school. The part-time and online MBA programs are geared toward people with more work experience — typically five or more years. Getting an MBA from Florida State is a great investment, even in a tough economy, Stevens said. “As far as a cost-benefit perspective, it cannot be beat,” Stevens said. “It is so relatively inexpensive, it is one of the best buys in the country.” Matthew Amman, a financial advisor for Merrill Lynch in Savannah, knows this firsthand. He picked Florida State University for his MBA over other universities because it was accredited and had a high-quality online program. At the time, the now-38-year-old was working for South Carolina-based Core Communities, a real estate development company. He saw obtaining his MBA as a way of elevating his career there and opening new career doors. Amman said the online program helped him stay in his job while focusing on schoolwork on evenings and weekends. He started the program in 2009, finishing in 2010. The classes were not easier because they were online. “They are very rigorous. I wanted a program that would really put me to the test,” he said. “The big benefit of the online program to me was having the ability to do it in my own time.” Amman said the MBA also offered valuable networking opportunities. “I met and had working partners throughout class that were from all over the world,” he said. “The professors were also readily available to answer questions. The professors were great,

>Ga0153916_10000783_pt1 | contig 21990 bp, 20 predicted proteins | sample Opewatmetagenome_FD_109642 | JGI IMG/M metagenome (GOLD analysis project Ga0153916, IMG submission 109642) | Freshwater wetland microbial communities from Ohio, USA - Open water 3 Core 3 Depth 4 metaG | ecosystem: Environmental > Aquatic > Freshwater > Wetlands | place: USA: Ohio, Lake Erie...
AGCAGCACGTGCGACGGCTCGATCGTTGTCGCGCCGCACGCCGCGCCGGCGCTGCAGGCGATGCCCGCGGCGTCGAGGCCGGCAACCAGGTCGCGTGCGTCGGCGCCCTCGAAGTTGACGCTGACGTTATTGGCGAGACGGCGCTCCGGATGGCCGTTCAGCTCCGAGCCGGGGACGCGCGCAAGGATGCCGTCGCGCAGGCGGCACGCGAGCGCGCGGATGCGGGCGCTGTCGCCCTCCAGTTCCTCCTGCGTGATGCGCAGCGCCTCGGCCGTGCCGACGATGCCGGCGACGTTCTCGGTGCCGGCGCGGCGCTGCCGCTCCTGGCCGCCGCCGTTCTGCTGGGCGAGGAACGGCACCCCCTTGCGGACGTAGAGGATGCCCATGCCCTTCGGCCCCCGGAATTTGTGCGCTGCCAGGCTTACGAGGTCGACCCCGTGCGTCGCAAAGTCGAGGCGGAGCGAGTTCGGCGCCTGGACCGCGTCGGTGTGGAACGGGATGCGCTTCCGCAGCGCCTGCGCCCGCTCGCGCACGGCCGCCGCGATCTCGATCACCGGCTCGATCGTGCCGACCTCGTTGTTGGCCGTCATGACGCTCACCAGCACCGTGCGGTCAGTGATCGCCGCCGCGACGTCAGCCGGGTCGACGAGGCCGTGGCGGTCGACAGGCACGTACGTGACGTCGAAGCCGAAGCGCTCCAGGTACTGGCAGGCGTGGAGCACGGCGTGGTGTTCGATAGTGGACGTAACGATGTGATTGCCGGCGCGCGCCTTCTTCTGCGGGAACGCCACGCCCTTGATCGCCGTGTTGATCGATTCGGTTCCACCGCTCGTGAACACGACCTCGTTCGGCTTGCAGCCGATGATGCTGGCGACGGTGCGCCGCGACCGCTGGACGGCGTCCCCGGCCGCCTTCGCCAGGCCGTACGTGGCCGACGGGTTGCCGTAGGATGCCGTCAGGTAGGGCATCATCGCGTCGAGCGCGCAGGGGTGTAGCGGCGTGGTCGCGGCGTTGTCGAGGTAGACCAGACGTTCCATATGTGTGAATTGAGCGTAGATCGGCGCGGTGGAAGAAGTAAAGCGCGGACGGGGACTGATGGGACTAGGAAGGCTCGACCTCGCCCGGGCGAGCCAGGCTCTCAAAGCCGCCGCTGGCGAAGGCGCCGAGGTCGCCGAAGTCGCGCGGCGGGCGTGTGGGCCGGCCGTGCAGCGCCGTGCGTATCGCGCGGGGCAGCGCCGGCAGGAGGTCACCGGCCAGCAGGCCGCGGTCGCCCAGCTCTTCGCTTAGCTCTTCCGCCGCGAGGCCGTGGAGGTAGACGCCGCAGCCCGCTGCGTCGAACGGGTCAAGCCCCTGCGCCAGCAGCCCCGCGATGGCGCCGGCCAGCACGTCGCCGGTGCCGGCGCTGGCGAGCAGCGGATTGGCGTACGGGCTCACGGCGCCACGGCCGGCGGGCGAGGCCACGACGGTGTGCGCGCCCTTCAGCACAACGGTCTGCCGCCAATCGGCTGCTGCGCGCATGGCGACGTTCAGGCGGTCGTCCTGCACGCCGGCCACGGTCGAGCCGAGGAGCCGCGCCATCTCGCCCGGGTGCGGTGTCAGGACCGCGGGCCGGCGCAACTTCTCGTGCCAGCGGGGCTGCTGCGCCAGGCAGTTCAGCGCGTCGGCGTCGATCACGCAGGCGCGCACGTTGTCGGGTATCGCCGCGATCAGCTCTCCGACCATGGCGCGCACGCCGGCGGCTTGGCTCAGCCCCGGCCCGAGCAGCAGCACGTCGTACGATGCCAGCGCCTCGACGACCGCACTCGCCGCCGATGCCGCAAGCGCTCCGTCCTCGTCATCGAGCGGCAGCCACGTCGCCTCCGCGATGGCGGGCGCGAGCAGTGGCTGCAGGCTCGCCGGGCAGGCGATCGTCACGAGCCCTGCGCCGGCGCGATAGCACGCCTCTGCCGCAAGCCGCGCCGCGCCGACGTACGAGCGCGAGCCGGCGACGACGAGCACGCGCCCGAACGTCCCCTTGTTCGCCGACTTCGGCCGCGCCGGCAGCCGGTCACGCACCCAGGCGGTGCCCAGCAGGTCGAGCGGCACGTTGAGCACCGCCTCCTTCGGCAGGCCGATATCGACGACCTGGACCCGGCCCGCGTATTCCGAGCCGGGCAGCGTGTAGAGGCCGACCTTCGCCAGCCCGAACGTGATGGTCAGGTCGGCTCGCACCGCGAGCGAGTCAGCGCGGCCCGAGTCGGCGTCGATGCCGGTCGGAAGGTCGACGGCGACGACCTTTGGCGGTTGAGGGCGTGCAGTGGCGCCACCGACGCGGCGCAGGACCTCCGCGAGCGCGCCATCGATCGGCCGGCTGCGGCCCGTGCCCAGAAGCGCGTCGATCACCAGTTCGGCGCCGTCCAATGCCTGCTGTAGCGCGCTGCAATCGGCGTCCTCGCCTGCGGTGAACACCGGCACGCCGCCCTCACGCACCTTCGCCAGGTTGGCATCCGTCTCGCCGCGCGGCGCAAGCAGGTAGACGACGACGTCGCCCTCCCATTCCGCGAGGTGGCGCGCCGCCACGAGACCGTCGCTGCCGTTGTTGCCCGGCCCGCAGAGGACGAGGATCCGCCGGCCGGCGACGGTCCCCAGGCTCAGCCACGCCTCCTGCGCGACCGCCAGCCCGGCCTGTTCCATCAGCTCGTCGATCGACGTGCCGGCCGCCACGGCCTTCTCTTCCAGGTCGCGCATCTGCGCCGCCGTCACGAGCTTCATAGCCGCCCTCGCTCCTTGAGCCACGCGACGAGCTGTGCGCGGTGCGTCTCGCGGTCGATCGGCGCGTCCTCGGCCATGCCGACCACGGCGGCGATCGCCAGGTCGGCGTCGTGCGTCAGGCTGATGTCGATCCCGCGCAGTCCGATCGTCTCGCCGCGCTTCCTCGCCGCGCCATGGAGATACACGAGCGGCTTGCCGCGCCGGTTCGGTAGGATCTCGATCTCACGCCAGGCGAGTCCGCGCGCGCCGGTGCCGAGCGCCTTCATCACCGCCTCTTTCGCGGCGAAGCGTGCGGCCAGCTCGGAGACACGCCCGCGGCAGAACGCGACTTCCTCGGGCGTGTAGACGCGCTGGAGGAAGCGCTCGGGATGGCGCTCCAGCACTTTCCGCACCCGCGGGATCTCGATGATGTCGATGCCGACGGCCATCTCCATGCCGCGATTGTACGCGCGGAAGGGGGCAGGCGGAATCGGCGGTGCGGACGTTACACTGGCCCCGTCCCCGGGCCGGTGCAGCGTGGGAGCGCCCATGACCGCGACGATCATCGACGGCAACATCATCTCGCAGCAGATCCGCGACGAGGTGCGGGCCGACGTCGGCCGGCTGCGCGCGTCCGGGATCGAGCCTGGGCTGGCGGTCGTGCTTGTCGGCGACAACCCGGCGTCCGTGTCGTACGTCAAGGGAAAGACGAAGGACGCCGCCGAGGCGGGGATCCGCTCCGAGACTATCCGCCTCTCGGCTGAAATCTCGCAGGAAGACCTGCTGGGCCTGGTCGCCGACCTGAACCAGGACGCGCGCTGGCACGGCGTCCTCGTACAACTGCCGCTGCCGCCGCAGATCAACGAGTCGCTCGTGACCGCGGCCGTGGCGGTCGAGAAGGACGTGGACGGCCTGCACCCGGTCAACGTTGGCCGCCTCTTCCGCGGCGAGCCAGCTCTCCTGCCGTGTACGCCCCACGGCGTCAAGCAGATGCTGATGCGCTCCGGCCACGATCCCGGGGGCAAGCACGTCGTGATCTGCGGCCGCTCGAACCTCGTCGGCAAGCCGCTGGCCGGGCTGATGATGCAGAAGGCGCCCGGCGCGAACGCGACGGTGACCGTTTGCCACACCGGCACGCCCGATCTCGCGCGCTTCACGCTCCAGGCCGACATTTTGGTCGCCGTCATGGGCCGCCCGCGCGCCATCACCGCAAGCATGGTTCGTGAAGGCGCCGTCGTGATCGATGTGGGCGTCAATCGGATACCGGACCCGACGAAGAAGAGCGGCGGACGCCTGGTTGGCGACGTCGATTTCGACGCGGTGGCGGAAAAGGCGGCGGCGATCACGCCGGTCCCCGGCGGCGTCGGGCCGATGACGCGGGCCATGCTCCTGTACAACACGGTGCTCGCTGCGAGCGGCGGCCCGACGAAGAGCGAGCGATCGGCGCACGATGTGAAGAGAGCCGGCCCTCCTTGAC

they challenged us and cut us no breaks whatsoever.” Tacking on “MBA” to his resume did help his career. Shortly after graduation he approached Merrill Lynch about a job. Having Florida State University on his resume and his MBA opened the door to an interview. To help him prepare for the interview, he got advice from a Merrill Lynch worker who was also a Florida State graduate. “It made all the difference in the world,” Amman said.

Thomas University Th o mas vi l l e , G e o r g i a MBA Programs Offered All of Thomas University’s MBA programs are online. The private school offers a regular MBA; a combination MBA and Master’s Degree in Nursing; an MBA with a concentration in public administration; and an MBA with a concentration in accounting. Why Pick Thomas This small, private university near the GeorgiaFlorida state border really caters to working professionals who want to gain the educational credentials to move up their respective career ladders. For instance, future hospital administrators find the combination MSN and MBA degrees helpful.

“We have very close, personal contact with our students. When I taught at FSU, sometimes I would have sections, even at the MBA level, of 40 people.” — Paul Wilkens, Thomas University

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A guide to MBA programs in Northwest Florida

THE VIRTUAL MBA Only a decade ago, an online degree was not highly regarded and many employers and academics scoffed at online-only universities as nothing but diploma mills. Now the tide has turned and many well-respected traditional universities are offering onlineonly versions of MBA degrees. Universities say they are responding to the demand of students, many of whom don’t want to quit their jobs to get an MBA or have to take evening classes at the closest university. University administrators insist there are few differences between the course material taught in traditional face-toface classes and online. In fact, there is nothing on your degree that would indicate your classes were taken online, a draw for some students in rural areas